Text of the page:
History, Geography, Homes, and State Resources of Georgia
Georgia USA Map
Georgia was named after King George II of England and is at the center of southern arts and entertainment, it encompasses more than 57,906 sq. miles of beauty.
After you disembark in Georgia, you will discover a vast array of cultural and recreational and outdoor opportunities including fishing, boating, hiking, camping
and much more.
Relocating to Georgia could mean taking up some fresh sports teams. Georgia is known for it's world-class athletics. In addition to being the host of the summer
Olympics in "96", a pair of Super Bowls along with an endless array of Final Four tournaments for basketball, Atlanta is also the home to the Falcons, Braves,
Hawks and Silverbacks. No matter your sport, a game is always available to watch.
Hernando de Soto, the Spanish explorer, first traveled parts of Georgia in 1540. British claims later conflicted with those of Spain. After obtaining a royal charter,
Gen. James Oglethorpe established the first permanent settlement in Georgia in 1733 as a refuge for English debtors. In 1742, Oglethorpe defeated Spanish invaders in the
Battle of Bloody Marsh.
A Confederate stronghold, Georgia was the scene of extensive military action during the Civil War. Union general William T. Sherman burned Atlanta and destroyed a
60-mile-wide path to the coast, where he captured Savannah in 1864.
The Georgia climate is a humid and subtropical with most of the state having short, mild winters and long, hot summers. The Atlantic Ocean on the east coast of Georgia and the hill country in the north impact the state's climate. ... Summer daytime temperatures in Georgia often exceed 95 °F.
The University System of Georgia is the presiding body over public education in the state. The System includes 29 institutions of higher learning. The System is governed
by the Georgia Board of Regents. Georgia’s workforce of more than 6.3 million is constantly refreshed by the growing number of people who move here along with the 90,000
graduates from the universities, colleges and technical colleges across the state, including the nationally-ranked University of Georgia, Georgia Institute of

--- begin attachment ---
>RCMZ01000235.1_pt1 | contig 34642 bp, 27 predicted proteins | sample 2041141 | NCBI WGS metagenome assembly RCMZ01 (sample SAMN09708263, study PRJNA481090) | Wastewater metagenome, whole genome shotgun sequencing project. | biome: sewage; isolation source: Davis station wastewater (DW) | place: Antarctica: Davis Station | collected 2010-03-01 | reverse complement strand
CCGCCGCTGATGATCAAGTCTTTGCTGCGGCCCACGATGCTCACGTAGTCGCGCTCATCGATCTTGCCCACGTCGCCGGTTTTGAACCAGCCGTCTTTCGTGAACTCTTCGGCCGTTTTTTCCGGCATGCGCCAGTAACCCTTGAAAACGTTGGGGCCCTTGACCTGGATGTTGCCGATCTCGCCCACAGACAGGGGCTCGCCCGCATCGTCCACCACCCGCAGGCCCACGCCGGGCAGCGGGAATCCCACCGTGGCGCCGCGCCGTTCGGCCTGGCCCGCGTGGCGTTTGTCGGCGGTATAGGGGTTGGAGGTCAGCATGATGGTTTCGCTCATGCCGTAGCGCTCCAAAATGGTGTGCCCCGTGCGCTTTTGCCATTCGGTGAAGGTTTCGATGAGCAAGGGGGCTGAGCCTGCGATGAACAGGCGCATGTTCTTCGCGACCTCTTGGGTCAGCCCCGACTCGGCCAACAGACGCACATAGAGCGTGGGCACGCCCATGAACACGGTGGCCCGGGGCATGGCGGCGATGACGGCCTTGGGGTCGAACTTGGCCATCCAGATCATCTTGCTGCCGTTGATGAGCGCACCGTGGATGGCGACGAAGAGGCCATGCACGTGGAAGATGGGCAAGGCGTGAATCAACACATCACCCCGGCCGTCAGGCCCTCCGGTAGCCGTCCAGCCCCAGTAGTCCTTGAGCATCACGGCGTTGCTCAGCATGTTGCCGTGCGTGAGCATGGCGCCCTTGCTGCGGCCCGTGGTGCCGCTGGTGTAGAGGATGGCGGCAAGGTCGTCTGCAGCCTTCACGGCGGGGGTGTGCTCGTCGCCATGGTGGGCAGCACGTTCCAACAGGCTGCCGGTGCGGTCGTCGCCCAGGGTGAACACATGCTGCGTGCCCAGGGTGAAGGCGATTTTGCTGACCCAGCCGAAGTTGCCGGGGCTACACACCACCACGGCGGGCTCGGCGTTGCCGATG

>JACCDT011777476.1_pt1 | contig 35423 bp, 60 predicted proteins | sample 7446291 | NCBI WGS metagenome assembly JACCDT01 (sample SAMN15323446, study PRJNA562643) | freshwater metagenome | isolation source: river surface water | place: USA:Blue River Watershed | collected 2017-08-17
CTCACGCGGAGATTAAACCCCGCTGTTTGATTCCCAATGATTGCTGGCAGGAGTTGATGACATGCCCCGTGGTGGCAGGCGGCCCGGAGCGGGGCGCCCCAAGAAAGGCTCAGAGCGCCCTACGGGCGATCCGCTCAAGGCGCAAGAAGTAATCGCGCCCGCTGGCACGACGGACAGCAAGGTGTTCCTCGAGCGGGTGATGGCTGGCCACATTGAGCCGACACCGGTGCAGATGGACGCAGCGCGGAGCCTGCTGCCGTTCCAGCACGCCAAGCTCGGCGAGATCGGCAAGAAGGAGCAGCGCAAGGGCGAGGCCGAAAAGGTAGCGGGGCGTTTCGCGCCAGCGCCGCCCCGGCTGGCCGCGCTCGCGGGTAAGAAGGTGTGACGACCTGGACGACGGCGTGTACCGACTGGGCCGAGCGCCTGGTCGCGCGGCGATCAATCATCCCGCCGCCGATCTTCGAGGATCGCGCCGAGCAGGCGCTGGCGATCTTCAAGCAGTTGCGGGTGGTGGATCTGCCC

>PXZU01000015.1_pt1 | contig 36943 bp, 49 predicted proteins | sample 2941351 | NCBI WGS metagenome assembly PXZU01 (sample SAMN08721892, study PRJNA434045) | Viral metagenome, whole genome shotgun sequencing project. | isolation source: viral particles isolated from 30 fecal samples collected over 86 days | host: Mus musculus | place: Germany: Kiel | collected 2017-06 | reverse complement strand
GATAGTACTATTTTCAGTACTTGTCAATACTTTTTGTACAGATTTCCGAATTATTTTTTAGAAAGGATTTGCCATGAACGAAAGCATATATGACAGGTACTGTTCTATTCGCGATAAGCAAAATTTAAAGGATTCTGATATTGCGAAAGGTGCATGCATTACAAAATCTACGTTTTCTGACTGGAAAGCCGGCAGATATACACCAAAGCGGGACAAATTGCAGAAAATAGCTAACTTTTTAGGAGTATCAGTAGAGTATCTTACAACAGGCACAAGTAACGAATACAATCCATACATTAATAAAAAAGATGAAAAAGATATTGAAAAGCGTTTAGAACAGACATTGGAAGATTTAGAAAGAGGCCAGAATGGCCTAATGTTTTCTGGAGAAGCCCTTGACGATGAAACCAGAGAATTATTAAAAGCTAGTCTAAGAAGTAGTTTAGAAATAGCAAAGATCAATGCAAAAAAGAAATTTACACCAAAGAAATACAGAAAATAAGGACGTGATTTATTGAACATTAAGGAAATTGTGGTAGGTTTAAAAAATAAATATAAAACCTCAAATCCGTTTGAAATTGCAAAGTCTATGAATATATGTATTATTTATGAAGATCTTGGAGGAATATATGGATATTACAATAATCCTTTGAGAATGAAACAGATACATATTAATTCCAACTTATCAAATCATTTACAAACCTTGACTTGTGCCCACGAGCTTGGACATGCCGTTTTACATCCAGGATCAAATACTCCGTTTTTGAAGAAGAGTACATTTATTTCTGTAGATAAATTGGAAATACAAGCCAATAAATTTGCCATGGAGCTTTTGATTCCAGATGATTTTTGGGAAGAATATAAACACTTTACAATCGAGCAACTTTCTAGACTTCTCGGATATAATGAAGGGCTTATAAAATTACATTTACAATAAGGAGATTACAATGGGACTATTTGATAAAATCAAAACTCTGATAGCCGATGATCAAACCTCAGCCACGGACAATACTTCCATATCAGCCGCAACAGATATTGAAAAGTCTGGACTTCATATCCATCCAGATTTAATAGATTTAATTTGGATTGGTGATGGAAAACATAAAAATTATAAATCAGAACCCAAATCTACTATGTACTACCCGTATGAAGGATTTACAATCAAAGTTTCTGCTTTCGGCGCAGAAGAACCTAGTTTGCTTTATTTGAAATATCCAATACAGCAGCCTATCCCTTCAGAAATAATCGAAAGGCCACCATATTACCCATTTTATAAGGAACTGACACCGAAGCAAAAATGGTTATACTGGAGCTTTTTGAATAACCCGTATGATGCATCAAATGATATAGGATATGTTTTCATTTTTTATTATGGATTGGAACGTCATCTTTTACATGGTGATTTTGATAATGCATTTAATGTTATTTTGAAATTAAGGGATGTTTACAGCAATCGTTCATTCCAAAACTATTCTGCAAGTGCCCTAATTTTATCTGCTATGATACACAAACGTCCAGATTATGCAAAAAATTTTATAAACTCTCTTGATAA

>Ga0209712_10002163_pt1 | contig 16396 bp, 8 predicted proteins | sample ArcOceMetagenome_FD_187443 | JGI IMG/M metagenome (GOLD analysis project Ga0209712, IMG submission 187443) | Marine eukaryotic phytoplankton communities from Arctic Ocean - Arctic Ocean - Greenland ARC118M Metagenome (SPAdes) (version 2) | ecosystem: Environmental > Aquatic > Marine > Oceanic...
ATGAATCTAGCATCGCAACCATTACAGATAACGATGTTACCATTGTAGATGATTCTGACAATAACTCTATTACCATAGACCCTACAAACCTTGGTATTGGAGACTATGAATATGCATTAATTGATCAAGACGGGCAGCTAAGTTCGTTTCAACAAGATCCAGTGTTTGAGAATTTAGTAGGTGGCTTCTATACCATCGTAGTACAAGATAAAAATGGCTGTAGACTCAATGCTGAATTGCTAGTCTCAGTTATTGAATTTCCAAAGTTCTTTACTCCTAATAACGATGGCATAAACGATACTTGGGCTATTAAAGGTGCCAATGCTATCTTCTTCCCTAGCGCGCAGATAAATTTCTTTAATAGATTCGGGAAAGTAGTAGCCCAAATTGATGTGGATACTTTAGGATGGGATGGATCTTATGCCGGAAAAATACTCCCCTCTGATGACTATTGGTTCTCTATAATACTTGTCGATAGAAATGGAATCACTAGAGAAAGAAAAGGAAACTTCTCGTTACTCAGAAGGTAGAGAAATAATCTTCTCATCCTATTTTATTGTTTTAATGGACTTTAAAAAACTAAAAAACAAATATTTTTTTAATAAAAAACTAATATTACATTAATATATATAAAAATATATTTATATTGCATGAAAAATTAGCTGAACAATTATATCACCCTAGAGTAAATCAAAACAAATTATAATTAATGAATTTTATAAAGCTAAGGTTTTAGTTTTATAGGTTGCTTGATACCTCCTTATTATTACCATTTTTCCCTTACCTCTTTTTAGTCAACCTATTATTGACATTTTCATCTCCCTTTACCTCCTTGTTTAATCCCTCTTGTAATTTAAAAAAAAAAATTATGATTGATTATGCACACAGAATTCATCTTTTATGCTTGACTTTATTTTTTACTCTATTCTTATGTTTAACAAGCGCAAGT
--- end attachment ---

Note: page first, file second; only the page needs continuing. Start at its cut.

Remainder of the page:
Technology and Emory University
Over the past five years, Georgia has been ranked the top state (number 1) in the
U.S. to do business, and has been recognized as number 1 for business and labor climate in the
U.S., number 1 in business climate in the nation, number 1 in the nation in workforce training and as having a “Best in Class” state economic development agency.
Flora and Fauna
Georgia State Flower - Cherokee Rose
Georgia State Tree (Southern Live Oak)
There are approximately 250 species of trees in the state, 90% of which are of commercially important. White and scrub pines, chestnut, northern red oak, and buckeye cover the mountain zone, while loblolly and shortleaf (yellow) pines and whiteback maple are found throughout the piedmont.
There are dense groves of Pecan trees in southern Georgia, and white oak and cypress are
abundant in eastern Georgia. Trees found throughout the state include red cedar, scaly-bark and white hickories, red maple, sycamore, yellow poplar, sassafras, sweet and black gums, and various dogwoods and magnolias. Common flowering shrubs include yellow jasmine, flowering quince, and mountain laurel.
Spanish moss grows abundantly on the coast and around the streams and swamps of the entire coastal plain. Kudzu vines, originally from Asia, are ubiquitous.
The state has 58 protected plants, of which 23—including hairty rattleweed, Alabama leather flower, smooth coneflower, two species of quillwort, pondberry, Canby's dropwort, harperella, fringed campion, and two specied of trillium—are endangered.
Prominent among Georgia fauna is the white-tailed (Virginia) deer, found in some 50 counties. Other common mammals are the black bear, muskrat, raccoon opossum, mink, common cottontail, and three species of squirrel—fox, gray, and flying.
No less than 160 birds species breed in Georgia, among them the mockingbird, brown thrasher (the state bird), and numerous sparrows; the Okefenokee Swamp is home to the sandhill piper, snowy egret, and white ibis. The bobwhite quail is the most popular game bird.
79 species of reptile, including such poisonous snakes as the rattler, copperhead, and cottonmouth moccasin
call Georgia their home. The state's 63 amphibian species consist mainly of various salamanders, frogs, and toads.
The most popular freshwater game fish are trout, bream, bass, and catfish, all but the last of which are produced in state hatcheries for restocking. Dolphins, porpoises, shrimp, oysters, and blue crabs are found off the Georgia coast.
The Georgia State Capitol is an architecturally and historically significant building in Atlanta, It has been named a National Historic Landmark and is listed on the National Register of Historic Places. It is the primary office building of Georgia's government housing the offices of the governor, lieutenant governor, and secretary of state on the second floor, and on the third floor, chambers in which the General Assembly, that consists of the Georgia State Senate and Georgia House of Representatives